By March 8th, the end of Pronger’s regular season, Carle, Coburn, and Timonen all had to increase their minutes to around 24 per game. Andrej Meszaros jumped all the way up to around 26 minutes per game and while every one else was increasing their ice time, Sean O’Donnell dropped all the way down to 13 minutes per game.
The 2010-11 Flyers were constructed with the philosophy that they would roll a full six-man defense in order to avoid unbalanced ice time averages. With the injury to Chris Pronger and the decline of Sean O’Donnell, the team once again went into the postseason with only four trusted defensemen. At times this team looked tired, fatigued, and uninterested. Can all of that be attributed to playing too many minutes? Maybe, maybe not. But it certainly didn’t hurt.
With Chris Pronger’s future in the air and Kimmo Timonen’s career winding to an end, this team’s defense is no longer the powerhouse that it was in 2010. Considering how tight the salary cap is, as well as how many young, talented defensemen are in the Flyers’ system, it doesn’t seem to make sense for the club to go out and try to re-create a stacked defensive unit.
This is precisely why going out and finding a goalie makes the most sense.
That being said, it is important to realize that this team has consistently improved over the last five years. To blow up the team now in order to get a big name goaltender is just plain silly. Plenty of teams in the post-lockout NHL have proven that consistent goaltending can be just as, if not more productive, than a big name superstar. Look no further than Henrik Lundqvist in New York and Dwayne Roloson in Tampa Bay.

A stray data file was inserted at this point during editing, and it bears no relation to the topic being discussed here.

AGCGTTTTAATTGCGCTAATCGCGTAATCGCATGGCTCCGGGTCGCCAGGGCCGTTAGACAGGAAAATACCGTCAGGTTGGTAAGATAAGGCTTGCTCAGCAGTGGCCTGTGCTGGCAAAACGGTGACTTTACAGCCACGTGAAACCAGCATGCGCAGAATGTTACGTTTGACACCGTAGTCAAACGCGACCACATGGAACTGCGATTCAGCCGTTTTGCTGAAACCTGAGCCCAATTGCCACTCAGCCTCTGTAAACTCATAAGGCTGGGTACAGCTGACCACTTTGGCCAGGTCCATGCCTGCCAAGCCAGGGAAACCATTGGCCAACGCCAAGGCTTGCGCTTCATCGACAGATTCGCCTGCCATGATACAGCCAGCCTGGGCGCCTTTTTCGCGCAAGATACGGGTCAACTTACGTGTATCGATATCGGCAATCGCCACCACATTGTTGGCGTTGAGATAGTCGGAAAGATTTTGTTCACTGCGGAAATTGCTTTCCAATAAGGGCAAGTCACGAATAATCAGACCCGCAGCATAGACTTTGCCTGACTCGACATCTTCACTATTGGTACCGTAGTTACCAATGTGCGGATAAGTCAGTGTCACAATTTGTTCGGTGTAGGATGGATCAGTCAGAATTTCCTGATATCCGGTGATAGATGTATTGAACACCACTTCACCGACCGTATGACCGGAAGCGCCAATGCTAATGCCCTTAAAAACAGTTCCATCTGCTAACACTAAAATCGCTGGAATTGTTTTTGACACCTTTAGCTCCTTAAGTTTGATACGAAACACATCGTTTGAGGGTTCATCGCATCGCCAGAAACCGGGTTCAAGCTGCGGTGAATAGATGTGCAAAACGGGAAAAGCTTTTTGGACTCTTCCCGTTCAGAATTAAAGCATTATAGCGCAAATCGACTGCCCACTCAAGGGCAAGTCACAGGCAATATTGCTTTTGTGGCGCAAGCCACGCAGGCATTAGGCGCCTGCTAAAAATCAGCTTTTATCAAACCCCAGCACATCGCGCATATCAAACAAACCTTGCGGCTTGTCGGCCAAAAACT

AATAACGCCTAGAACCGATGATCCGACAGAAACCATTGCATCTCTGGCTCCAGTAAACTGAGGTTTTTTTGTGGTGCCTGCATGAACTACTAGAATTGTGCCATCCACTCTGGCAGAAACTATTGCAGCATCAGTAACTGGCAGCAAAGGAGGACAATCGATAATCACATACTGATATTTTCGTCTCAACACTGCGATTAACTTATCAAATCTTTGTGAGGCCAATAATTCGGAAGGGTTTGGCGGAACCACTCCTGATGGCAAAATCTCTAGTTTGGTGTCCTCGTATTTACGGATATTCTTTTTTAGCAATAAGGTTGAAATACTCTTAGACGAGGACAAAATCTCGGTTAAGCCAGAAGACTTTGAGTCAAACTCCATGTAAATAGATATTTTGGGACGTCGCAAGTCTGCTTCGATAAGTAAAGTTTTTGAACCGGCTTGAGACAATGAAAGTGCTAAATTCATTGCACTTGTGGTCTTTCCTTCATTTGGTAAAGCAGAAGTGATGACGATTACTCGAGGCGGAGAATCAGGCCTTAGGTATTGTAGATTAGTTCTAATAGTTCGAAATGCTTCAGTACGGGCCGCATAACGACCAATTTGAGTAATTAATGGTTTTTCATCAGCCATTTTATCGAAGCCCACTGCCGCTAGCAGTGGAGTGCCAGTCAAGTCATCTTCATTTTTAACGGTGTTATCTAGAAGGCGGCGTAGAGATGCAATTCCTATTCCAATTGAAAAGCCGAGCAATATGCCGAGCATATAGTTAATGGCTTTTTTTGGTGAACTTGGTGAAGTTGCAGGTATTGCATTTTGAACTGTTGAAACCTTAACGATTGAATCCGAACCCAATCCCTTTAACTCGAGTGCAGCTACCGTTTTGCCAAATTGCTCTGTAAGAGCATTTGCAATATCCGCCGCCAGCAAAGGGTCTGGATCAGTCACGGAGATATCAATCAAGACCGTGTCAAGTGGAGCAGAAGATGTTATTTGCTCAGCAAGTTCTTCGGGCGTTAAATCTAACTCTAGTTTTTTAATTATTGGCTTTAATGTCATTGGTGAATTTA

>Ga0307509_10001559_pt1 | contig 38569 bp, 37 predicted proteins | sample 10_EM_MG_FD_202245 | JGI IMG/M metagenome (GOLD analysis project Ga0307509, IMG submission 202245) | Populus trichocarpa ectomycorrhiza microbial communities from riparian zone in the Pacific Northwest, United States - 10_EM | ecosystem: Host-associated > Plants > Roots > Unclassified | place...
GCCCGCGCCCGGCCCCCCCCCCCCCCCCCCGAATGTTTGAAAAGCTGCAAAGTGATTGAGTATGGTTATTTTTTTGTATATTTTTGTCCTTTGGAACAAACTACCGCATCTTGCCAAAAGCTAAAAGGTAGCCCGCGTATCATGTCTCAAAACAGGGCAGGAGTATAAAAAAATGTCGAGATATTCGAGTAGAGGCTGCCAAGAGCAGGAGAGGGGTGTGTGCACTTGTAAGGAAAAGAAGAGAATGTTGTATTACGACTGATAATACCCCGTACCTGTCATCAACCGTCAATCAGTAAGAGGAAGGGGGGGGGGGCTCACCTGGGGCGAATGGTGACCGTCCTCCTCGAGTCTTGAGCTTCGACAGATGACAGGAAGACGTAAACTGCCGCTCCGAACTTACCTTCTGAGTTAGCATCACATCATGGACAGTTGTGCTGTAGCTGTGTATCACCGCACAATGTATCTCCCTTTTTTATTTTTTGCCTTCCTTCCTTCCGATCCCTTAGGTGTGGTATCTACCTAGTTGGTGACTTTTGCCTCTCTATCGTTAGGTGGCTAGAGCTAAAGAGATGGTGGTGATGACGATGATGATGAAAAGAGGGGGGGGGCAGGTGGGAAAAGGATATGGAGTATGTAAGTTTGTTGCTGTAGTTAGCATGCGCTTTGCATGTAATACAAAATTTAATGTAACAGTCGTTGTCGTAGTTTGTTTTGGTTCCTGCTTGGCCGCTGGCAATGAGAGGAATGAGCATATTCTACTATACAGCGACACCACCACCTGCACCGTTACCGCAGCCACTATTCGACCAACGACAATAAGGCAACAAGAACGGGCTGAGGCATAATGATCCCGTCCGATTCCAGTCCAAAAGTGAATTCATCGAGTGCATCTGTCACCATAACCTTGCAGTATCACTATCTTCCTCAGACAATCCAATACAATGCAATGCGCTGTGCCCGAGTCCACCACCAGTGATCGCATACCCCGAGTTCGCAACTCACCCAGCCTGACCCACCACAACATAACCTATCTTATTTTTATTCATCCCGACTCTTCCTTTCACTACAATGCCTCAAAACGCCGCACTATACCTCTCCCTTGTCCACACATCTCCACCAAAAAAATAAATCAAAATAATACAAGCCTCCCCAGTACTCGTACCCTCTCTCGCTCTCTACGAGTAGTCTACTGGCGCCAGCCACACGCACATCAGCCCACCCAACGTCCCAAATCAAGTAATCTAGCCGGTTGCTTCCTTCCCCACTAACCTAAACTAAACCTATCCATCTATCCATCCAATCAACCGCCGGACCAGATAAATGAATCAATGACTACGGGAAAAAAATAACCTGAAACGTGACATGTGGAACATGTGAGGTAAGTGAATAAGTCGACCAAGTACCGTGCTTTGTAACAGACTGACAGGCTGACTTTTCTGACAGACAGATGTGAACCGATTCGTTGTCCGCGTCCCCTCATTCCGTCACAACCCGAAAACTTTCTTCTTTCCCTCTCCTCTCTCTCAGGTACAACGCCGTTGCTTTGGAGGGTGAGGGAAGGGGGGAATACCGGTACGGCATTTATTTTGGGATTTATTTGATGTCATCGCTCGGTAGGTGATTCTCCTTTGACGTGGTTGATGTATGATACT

Lundqvist is a perennial Vezina trophy finalist and Roloson is a 41-year-old journeyman catching fire late in his career. Even though Lundqvist is consistently in contention for individual awards he has never even come close to competing for a Stanley Cup. Roloson is on the verge of his second appearance as a starting goaltender in the Stanley Cup finals, after just a single appearance in the 2004 All-Star game as his major NHL accolade.
Just because a goaltender has an established name does not mean that he will be able to push the Flyers over the edge and into a parade on Broad Street. Considering that the Flyers haven’t had a “number one” kind of guy in so long, it’s easy to say that that's the reason why the team hasn’t won a championship. Keep in mind, even if it’s easy to say, that doesn’t mean it’s true.
Just ask Curtis Joseph and Ron Hextall if their names ever helped them win cups.
Would it hurt to have a big name number one? No, but it’s important to remember that big name number ones also come with big number contracts . The Flyers goaltending may not have been the strongest element of the 2010-11 team, but they are not the only reason that the team’s season finished on May 6th.
The biggest mistake that this organization can make going into 2011 would be to overreact this offseason. Regardless of the disappointing postseason results, this team is among the best in the NHL. Getting a goalie just to get a goalie won’t fix any thing, and certainly won’t help if they have to give up too much to get him. Players with the talent of Mike Richards and Jeff Carter don’t grow on trees. If the Flyers make the mistake of trading either of those players away, it would be a mistake that would undoubtedly come back to haunt them.